André is a true survivor who still gets out to tour regularly, despite
his increasing age, but his sobriety gives him much more vitality than he
displayed years ago. André is loved by
all and is finally reaping the benefits of his contributions to music. André was on fire, full of energy, and had
the crowd in a frenzy by the time the band and him ripped into “Agile, Mobile, and Hostile.” About two thirds through the song, he stopped
singing. We then saw his wife rush up to
the stage screaming “Andre, stop!” The
crowd got quiet while fellow musicians and performers came out from behind the
curtain while the band continued playing the song. We weren’t sure what was happening, but
everybody stood still while the music kept playing, waiting for an
outcome. Lonnie Youngblood and Mick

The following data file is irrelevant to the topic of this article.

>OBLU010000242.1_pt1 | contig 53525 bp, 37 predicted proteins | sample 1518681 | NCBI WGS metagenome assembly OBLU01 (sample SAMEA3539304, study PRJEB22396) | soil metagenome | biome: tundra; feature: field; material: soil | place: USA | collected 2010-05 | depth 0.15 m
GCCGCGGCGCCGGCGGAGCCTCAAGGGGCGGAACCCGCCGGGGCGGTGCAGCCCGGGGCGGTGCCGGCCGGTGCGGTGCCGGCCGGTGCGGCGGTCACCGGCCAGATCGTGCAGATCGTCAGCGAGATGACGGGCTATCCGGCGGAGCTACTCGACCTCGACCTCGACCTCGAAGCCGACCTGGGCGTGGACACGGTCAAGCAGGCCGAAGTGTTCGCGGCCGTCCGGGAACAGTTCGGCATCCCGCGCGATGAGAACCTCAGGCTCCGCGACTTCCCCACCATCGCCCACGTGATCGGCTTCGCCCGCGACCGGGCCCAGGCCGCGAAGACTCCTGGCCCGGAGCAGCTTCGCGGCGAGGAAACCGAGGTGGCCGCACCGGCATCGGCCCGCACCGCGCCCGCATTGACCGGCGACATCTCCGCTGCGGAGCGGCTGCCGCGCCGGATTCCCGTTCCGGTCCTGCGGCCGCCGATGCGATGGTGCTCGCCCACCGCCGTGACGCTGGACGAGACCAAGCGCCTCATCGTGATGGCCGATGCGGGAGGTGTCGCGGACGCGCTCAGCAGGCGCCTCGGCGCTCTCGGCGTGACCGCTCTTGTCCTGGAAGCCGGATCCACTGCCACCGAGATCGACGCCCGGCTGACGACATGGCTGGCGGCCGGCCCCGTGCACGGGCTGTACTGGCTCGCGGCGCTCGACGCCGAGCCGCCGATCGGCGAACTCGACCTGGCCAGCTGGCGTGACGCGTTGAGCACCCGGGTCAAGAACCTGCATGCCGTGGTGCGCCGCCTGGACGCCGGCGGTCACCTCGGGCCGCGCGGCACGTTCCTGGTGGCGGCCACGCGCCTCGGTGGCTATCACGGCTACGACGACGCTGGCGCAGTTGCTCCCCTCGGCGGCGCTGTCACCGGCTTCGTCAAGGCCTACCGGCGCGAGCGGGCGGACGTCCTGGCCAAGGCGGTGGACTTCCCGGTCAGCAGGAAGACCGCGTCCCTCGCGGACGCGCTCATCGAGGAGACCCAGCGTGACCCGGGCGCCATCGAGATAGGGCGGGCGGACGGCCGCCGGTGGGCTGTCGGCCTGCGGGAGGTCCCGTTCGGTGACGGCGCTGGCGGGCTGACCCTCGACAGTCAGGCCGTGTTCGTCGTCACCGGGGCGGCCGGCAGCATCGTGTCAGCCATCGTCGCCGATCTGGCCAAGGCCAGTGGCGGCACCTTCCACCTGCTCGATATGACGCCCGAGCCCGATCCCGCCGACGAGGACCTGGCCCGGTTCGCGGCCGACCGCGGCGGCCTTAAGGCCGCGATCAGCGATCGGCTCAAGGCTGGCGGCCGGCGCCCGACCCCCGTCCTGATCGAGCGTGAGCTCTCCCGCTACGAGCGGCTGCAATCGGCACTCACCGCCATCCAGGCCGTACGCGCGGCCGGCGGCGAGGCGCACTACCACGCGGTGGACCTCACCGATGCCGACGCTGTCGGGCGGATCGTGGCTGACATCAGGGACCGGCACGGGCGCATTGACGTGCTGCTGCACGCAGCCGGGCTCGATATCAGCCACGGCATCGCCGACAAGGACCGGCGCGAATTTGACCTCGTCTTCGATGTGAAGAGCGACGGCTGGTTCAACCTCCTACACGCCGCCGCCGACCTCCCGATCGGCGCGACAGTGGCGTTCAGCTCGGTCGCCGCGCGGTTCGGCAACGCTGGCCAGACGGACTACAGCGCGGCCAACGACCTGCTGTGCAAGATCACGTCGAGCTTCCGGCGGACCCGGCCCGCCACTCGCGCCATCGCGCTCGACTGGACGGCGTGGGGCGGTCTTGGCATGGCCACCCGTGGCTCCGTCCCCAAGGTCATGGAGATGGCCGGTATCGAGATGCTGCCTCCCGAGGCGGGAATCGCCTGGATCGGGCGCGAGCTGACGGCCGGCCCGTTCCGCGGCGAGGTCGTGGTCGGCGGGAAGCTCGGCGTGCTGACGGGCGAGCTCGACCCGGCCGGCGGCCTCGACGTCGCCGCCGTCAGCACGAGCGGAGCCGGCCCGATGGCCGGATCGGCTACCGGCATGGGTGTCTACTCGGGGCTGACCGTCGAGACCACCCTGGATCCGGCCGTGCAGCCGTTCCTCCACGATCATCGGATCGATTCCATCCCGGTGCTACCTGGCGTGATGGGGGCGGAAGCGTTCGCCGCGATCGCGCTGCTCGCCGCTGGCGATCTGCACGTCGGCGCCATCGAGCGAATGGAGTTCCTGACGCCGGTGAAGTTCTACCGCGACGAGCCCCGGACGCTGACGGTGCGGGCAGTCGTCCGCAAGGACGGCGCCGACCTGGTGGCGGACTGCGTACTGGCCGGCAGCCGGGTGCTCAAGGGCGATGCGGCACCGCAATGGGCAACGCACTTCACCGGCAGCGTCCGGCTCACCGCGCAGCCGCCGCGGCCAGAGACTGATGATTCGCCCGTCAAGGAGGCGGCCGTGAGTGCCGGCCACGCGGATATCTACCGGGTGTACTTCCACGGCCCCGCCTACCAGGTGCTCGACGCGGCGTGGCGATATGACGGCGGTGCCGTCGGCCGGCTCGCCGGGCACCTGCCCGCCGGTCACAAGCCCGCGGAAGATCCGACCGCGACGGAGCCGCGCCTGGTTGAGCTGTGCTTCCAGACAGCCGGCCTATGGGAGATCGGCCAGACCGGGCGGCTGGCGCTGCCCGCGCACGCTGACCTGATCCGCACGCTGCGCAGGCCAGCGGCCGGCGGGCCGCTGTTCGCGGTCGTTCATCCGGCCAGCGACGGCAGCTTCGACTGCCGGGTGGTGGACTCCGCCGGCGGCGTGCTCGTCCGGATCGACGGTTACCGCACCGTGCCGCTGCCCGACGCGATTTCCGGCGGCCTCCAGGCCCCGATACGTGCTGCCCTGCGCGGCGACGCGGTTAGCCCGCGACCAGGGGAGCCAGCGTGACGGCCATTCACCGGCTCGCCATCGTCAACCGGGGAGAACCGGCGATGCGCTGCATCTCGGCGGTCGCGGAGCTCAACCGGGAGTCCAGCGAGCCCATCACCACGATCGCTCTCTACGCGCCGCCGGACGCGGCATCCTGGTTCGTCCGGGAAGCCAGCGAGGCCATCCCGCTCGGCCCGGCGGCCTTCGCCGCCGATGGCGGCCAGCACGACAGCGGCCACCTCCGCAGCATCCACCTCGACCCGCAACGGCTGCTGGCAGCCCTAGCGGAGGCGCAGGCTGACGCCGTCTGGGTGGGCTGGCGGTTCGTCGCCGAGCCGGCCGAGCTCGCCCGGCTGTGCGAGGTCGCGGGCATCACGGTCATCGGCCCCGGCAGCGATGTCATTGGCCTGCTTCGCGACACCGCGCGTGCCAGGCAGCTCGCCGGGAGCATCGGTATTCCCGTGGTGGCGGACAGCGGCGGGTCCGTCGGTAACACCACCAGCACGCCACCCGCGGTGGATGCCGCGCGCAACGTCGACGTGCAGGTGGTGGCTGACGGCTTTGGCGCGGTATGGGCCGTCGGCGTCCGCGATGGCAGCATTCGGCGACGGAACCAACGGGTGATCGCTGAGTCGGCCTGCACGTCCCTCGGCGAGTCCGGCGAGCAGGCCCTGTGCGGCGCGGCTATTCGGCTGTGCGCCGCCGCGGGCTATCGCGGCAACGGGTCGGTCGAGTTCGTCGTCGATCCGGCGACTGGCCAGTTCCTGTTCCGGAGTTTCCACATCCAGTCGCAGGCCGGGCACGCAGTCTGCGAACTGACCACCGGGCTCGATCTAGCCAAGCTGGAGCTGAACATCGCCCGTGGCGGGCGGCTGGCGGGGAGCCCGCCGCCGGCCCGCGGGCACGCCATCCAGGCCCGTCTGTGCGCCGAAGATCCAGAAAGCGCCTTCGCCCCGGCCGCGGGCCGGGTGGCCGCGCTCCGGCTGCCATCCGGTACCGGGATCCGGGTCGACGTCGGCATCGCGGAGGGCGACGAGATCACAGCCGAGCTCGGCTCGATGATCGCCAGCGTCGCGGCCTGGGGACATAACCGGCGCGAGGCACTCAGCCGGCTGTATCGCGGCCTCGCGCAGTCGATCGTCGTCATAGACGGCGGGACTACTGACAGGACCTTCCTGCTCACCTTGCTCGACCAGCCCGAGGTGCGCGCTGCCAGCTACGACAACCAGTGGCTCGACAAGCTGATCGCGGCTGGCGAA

Collins both moved over to either side of him and played the song the rest of
the way through. André caught his
composure, finished up with the last song, and his set was over. Maybe he over extended himself, but we were
all very relieved that he was ok.
The final act in the all star revue to come on stage was Melvin
Davis, a Detroit producer and performer who’s made some of the best soul songs
in the past 50 years, among them being “Chains of Love” which was brought to
the world by The Dirtbombs on their album “Ultraglide in Black”. More raves came from the crowd and mostly
songs that few people were very familiar with, but in true Norton Records
fashion, Melvin and the rest of the all stars took us backwards to show us how
we got here. That evening and the
performers showed everyone what true rock ‘n’ roll is, from the one man wail of
Mark Sultan to the outrageous, high energy of Jackie And The Cedrics, to the